The last and worst offender on the list is the M26A1E2 designation. This denomination makes no sense whatsoever. The M26A1 was a version of the M26 with an M3A1 gun. The M26E1 was an M26 with a T54 gun. The M26E2 was an M26 with a better power pack (which lead to the M46). There is no proof of the M26A1E2 designation ever being used historically or officially.
The Super Pershing in its final resting place at the tank dump in Kassel. Note the addition armored “ears” – Photo: Pershing: A History of the Medium Tank T20 Series
A close up of the frontal spaced armor plates of the tank at Kassel – Photo: Pershing: A History of the Medium Tank T20 Series
In this shot of the tank at Kassel, the counter-weight added to the rear of the turret can be seen – Photo: Pershing: A History of the Medium Tank T20 Series
Links & Resources
Pershing, A History of the Medium Tank T20 Series, R.P. Hunnicut
Osprey Publishing, New Vanguard #35: M26/M46 Pershing Tank 1943-53
35 replies on “Medium Tank T26E4 “Super Pershing””
Thanks for the article. Three things to point out — the T26E4’s rear bustle counterweight was added in the States and not by the 3AD maintenance crews. Also John Irwin claims three tank engagements in his memoir “Another River, Another Town” while he was the gunner of the T26E4. Lastly, only the added slab to the mantlet was cut from a Panther — the other pieces were boiler plates found by the 3AD fitters.
Thanks for the info.
– TE Moderator
how can i be part of the team
In the specifications box, the crew heading is incorrect. The number says there 5 crew members but the list only cites 4, a commander (1), driver (2), assistant driver (3), and loader (4). I am most definitely not an expert on the Super Pershing, but I noticed that error and just wanted to point it out.
Amended, thank you for pointing that out.
– TE Moderator
Hey Mark: Five is the correct number. Commander, Gunner, Loader, driver, asst driver. Like all M26s. Fritzmann forgot the gunner (the 2nd most important crewman)
why would there be a machine gun on the hull if there are only 4?
why would there be a .30 cal machine gun on the hull? the driver uses it? no! it used by the assistant driver! that the reason why they have it there!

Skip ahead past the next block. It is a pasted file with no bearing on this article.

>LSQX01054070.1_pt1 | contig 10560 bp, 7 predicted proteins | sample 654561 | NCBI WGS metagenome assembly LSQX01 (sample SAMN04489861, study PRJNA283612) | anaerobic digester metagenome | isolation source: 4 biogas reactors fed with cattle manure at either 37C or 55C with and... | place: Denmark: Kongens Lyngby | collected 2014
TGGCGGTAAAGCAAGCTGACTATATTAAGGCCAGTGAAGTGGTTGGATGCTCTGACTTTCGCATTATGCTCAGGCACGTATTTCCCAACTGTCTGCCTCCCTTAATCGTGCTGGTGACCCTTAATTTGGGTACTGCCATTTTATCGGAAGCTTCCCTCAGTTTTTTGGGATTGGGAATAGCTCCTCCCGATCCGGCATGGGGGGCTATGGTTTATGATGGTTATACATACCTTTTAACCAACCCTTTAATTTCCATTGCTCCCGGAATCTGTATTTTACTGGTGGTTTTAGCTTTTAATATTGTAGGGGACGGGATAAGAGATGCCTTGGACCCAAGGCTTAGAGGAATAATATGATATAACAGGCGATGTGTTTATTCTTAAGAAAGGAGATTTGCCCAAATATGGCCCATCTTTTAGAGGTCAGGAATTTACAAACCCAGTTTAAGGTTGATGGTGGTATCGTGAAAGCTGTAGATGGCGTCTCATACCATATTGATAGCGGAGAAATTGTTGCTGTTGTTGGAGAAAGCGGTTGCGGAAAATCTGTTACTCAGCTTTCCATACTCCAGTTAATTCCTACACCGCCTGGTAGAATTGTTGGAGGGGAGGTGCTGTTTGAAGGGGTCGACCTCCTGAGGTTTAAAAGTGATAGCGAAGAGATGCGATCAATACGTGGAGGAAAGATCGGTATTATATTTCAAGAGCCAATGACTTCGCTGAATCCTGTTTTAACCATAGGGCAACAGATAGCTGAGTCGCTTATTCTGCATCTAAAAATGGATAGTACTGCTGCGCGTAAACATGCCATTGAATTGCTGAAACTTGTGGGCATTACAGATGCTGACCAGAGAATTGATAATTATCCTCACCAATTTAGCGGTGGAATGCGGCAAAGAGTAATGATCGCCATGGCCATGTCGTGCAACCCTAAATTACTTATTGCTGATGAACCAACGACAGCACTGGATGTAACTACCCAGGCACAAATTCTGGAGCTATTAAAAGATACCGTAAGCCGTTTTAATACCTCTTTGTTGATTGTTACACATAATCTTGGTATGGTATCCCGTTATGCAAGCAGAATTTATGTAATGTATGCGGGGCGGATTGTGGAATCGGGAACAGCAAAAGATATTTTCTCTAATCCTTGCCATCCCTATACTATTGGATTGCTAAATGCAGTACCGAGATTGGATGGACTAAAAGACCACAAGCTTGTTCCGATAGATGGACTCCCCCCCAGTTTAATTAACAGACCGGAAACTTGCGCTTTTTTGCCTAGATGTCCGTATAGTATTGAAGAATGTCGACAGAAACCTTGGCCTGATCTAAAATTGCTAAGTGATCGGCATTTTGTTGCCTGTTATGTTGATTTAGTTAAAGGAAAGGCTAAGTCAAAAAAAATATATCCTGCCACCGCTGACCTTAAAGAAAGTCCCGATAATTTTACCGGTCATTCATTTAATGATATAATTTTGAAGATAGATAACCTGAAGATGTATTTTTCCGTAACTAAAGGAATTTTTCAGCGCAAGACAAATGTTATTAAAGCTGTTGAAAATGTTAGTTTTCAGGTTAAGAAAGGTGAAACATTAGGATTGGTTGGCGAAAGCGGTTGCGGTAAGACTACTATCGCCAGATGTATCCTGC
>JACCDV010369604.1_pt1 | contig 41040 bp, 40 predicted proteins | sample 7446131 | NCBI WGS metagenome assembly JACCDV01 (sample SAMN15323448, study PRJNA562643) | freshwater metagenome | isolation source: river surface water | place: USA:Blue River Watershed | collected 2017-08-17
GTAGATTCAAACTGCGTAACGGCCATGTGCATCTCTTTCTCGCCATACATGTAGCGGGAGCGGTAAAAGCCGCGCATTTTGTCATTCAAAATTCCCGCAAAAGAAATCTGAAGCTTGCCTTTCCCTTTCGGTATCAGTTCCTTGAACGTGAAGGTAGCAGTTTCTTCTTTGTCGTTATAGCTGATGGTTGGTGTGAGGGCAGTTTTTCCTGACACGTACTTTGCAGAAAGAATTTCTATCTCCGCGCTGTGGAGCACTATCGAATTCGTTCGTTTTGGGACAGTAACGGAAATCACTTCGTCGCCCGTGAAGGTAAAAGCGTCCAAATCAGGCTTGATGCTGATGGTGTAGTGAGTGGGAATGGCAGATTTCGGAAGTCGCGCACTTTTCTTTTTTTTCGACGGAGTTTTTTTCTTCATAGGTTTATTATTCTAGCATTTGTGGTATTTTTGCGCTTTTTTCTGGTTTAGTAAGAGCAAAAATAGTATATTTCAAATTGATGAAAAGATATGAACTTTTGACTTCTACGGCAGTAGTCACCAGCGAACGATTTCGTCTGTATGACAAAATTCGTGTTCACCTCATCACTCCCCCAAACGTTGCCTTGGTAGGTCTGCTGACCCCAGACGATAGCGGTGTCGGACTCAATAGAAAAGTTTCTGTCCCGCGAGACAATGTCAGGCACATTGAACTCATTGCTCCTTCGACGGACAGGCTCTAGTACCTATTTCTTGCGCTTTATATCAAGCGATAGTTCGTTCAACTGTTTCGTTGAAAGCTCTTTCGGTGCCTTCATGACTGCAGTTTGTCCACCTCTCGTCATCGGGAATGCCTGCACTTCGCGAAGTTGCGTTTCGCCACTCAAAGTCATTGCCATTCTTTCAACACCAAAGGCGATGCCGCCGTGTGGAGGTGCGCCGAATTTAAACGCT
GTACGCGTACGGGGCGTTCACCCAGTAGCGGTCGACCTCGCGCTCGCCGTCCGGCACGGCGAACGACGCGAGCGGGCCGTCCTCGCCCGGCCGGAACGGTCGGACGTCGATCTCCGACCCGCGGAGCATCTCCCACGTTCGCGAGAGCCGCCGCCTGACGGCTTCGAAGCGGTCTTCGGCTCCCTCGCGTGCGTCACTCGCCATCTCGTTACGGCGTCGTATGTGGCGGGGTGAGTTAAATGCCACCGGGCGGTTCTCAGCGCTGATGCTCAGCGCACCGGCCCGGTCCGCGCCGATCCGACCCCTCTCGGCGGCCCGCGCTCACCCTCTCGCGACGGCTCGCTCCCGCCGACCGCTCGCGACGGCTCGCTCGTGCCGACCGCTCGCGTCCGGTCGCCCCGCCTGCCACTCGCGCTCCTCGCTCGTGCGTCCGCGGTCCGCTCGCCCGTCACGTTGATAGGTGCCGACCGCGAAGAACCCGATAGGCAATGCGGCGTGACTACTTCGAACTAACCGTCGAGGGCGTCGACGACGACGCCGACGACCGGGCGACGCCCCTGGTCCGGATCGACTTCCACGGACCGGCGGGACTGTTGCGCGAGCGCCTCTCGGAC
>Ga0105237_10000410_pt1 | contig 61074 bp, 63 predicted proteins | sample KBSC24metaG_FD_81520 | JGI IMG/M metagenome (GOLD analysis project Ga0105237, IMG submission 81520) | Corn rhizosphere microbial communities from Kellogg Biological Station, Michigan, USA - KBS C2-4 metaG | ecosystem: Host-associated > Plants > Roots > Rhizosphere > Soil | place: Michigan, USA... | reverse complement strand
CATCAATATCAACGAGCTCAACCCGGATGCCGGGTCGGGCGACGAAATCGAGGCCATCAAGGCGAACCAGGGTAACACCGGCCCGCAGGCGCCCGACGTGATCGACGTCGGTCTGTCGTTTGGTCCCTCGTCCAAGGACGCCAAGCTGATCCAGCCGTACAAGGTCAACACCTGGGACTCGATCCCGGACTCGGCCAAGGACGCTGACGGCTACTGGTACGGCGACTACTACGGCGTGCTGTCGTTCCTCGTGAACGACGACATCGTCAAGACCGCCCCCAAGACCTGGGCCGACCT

Scrapped at Kassel?! What a shame. Shoulda put it on display at Fort Sill or someplace.
Ft. Knox perhaps?
what are the tubes on top of the turret for? I have been curious about this for along time.
These are used in conjunction with the weight on the turret bustle as a counter-balance for the rather large gun.
– TE Moderator
I do believe they are springs to raise and lower the gun because it was larger than anything they had put in a tank up to that point.
I would like to clarify the ‘Armored Ears’ caption if I may?
My understanding of Belton’s description of these ‘Ears’ was that of a counter-weight for the guns added CHF mantlet armore forward of the (vertical) pivot point rather than ‘additional side armore’ which is suggested here? It is obvious that the standard version of the Pershing’s turret was already on it’s limit to balance the long barrel hence the external overhead spring system which seems like and afterthought already. We must also consider the turrets traversing forces when on a steep gradient. Maybe these ‘Ears’ would help to counter those forces if(?) they were behind the center of rotation of the turret? I would like to express my love and best wishes to Belton’s family particularly as I am an English Guy living in Normandy, France. There is never a day that goes by when I don’t think of the sacrifices made by the likes of Belton and his friends! Much love to you all.
I really hate this vehicles fate… if the site had been abandoned after the war, then pieces of the Super Pershing could have been recovered. I would love to see this thing in person, full scale…
The supposed “Tiger II” destroyed by the Super Pershing was either an entirely fake story, made for US Propaganda, or it was a Panzer IV. This is because, according to the Gunner’s story, he shot underneath it, since it was attempting to go over some rubble. The shot then hit the ammo locker and the tank exploded. The reason this has to be a Panzer IV is because the Panzer IV stored it’s ammo on the top, unlike the Tiger and Panther, which store their ammo on the sides
if a shell penetrates the bottom of a Tiger II and explodes the following explosion will ignite the ammo in it’s ready rack and set off the main ammo locker which was usually open for easy access.
Zaloga, on Pershing “Though the new tank would never meet its intended nemesis, it did enter combat on 4 April along the Weser River, firing its main gun only once, yet destroying an enemy tank (likely a Panther or Tiger 1)from approximately 1400 meters” . Clearly he is unsure of the correct identification of the engaged vehicle, at 1400 metres a late Mark IV could be misinterpreted as a Tiger. The standard Pershing performed excellently against panther and Tiger 1, after the first encounter by Fireball. There are interesting reports, early 1945 on the positive morale impact of the Pershing within the Armoured Divisions. These are similar to the British reports on the morale impact of Firefly. Sadly Pershing was to little to late. They should have built the 90mm Sherman as a stopgap as Firefly was for Comet and the ultimate solution Centurion. Easy to say in hindsight but it would have saved US solider lives.